UK PM's media chief quits over phone hacking row

LONDON Fri Jan 21, 2011 12:10pm EST

Andy Coulson, former News of the World newspaper editor and Britain's Prime Minister David Cameron's director of communications, leaves number 10 Downing Street in London January 21, 2011. REUTERS/Suzanne Plunkett

Andy Coulson, former News of the World newspaper editor and Britain's Prime Minister David Cameron's director of communications, leaves number 10 Downing Street in London January 21, 2011.

Credit: Reuters/Suzanne Plunkett

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LONDON (Reuters) - The British prime minister's media chief quit on Friday over allegations of phone hacking at the newspaper he used to edit, a move that could embarrass the prime minister and complicate News Corp's bid to buy BSkyB.

Critics who have questioned Prime Minister David Cameron's judgment in appointing Andy Coulson as his communications chief said they felt vindicated.

Coulson resigned as editor of Sunday tabloid newspaper News of the World in 2007 after one of his reporters was jailed for secretly listening to phone messages of royal household staff.

The newspaper is owned by Rupert Murdoch's News Corp, which is waiting to hear if the government will clear its planned $12 billion buyout of pay TV operator BSkyB or refer the deal to competition authorities for further checks.

"Continued coverage of events connected to my old job at the News of the World has made it difficult for me to give the 110 percent needed in this role," said Coulson, who has always denied any knowledge of wrongdoing at the newspaper.

"When the spokesman needs a spokesman it's time to move on," he said in a statement.

Cameron has repeatedly defended Coulson, one of his inner circle, and on Friday defended his own judgment in hiring him after his resignation from the News of the World.

"I feel that he's been punished twice for the same offence. I chose to judge him by the work that he's done for me, for the government and for the country," Cameron said.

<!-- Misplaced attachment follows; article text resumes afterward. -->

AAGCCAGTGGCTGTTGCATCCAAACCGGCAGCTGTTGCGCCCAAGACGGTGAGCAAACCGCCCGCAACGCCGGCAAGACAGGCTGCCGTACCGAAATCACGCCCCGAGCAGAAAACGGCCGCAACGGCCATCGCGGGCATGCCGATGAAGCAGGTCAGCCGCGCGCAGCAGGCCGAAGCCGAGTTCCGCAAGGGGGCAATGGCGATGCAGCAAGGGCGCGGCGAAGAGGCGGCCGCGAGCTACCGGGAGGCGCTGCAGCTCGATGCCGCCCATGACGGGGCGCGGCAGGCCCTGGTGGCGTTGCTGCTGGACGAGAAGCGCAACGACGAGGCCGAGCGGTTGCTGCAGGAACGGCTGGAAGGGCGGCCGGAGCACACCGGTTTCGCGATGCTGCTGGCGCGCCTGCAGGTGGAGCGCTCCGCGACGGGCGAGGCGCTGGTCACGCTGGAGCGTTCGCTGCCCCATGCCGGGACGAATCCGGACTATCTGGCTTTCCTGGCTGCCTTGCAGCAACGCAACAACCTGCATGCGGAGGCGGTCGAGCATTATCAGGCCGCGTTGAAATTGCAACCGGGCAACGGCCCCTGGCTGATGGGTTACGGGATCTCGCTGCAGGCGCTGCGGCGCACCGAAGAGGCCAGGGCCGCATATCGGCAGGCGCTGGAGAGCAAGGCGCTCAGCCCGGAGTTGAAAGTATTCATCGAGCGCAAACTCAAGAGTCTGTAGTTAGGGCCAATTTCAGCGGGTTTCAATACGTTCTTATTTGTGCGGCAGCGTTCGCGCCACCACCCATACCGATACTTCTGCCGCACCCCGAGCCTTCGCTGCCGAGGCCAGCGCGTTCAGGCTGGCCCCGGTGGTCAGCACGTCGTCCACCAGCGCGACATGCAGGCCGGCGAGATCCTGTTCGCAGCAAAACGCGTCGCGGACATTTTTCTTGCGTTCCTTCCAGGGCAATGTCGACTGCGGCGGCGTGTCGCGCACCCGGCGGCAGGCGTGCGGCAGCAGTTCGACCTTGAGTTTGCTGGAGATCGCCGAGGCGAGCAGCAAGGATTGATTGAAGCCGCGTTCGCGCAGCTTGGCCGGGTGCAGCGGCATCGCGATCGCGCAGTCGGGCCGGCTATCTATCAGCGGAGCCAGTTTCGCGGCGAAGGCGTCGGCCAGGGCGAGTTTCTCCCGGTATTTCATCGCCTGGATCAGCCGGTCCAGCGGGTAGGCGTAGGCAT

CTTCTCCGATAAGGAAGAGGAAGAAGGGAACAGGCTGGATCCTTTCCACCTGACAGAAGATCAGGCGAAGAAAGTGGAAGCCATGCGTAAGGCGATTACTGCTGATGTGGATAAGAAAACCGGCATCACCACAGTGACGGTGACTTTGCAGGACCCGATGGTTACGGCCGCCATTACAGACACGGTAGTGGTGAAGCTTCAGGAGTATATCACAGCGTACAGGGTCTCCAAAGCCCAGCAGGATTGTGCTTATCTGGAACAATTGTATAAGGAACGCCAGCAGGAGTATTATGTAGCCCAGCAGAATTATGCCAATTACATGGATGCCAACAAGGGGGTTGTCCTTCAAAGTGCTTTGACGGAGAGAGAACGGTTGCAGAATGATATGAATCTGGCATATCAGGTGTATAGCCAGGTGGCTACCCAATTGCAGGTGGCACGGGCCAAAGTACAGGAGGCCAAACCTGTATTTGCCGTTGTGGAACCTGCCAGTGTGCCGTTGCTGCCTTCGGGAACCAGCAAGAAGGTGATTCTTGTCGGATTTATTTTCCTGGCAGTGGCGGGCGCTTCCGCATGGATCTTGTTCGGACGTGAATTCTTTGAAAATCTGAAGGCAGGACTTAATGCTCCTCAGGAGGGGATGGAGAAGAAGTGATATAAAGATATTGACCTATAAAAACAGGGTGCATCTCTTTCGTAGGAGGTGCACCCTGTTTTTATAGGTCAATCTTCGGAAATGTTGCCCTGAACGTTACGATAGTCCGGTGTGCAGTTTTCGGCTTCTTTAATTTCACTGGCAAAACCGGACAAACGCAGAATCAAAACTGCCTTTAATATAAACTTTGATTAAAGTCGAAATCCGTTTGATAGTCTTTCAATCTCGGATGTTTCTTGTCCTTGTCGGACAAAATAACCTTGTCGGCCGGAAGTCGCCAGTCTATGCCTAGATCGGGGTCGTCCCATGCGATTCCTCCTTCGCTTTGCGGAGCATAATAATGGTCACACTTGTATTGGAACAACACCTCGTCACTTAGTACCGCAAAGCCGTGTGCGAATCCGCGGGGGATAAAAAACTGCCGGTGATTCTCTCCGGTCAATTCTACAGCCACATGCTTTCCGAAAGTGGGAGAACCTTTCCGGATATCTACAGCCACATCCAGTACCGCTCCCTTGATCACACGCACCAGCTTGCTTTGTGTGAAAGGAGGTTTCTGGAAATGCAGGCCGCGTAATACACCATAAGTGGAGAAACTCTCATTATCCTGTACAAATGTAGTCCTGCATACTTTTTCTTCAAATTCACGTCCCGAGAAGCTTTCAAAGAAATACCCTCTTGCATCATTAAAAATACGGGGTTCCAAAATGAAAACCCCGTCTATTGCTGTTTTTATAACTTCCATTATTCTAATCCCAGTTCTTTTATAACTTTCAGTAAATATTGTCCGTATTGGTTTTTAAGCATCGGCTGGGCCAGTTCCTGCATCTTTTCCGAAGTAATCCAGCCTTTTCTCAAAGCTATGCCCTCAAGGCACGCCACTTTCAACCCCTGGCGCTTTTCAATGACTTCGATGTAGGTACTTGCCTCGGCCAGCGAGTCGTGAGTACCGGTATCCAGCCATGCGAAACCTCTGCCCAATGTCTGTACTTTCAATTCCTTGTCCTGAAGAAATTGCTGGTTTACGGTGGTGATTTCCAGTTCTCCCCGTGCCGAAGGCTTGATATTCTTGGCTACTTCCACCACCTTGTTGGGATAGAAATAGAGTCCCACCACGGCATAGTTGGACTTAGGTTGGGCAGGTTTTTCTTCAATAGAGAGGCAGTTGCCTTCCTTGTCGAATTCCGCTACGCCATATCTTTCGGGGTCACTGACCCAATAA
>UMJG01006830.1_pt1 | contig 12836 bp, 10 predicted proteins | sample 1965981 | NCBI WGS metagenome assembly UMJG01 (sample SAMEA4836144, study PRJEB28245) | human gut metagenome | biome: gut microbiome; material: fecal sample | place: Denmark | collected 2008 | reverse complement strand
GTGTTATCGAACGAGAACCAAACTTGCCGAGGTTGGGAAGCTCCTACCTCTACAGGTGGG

Opposition leader Ed Miliband said his Labour Party had been proved right to question Coulson's position.

"Labour has been saying for some months that there are real questions about Andy Coulson's ability to do his job given the cloud of allegations hanging over him," Miliband said.

COMMON TOUCH

The government is pushing through harsh spending cuts to tackle a record budget deficit. Coulson was seen as having the common touch needed to help deliver the austerity message of a government that includes many wealthy individuals.

But it seems unlikely his departure will do major damage unless he is sucked further into phone-hacking investigations.

Police said last month there was not enough evidence to charge Coulson with any crime.

However, the story resurfaced this month when the News of the World suspended senior editor Ian Edmondson, named in a lawsuit by film star Sienna Miller, who accuses the paper of breaking into her voicemail account to hear her messages.

Coulson's exit severs a link between the government and News Corp, amid criticism that Culture Secretary Jeremy Hunt is too close to Murdoch to judge whether the company should be allowed to buy BSkyB.

Hunt is in charge of deciding whether to refer the proposed deal to Britain's Competition Commission, which could delay any deal by six months and push up the likely price.

London brokerage Numis on Friday raised its price target on BSkyB shares to 825 pence from 800 pence to reflect a rise in the FTSE stock index since News Corp made its approach last June. Numis expects the deal to be delayed by further regulatory investigation, pushing the share price higher.

News Corp wants to buy the 61 percent of BSkyB it does not already own for 700 pence per share, or 7.8 billion pounds ($12.4 billion). BSkyB shares traded at 748.5 pence at 1422 GMT.

There are concerns the sale would harm media plurality in Britain, where News Corp already owns the mass-selling Sun and News of the World tabloids and the Times of London.

News Corp's British newspapers supported Cameron during last year's national parliamentary elections.

(Additional reporting by Georgina Prodhan, Adrian Croft and Kate Holton; editing by Andrew Roche)

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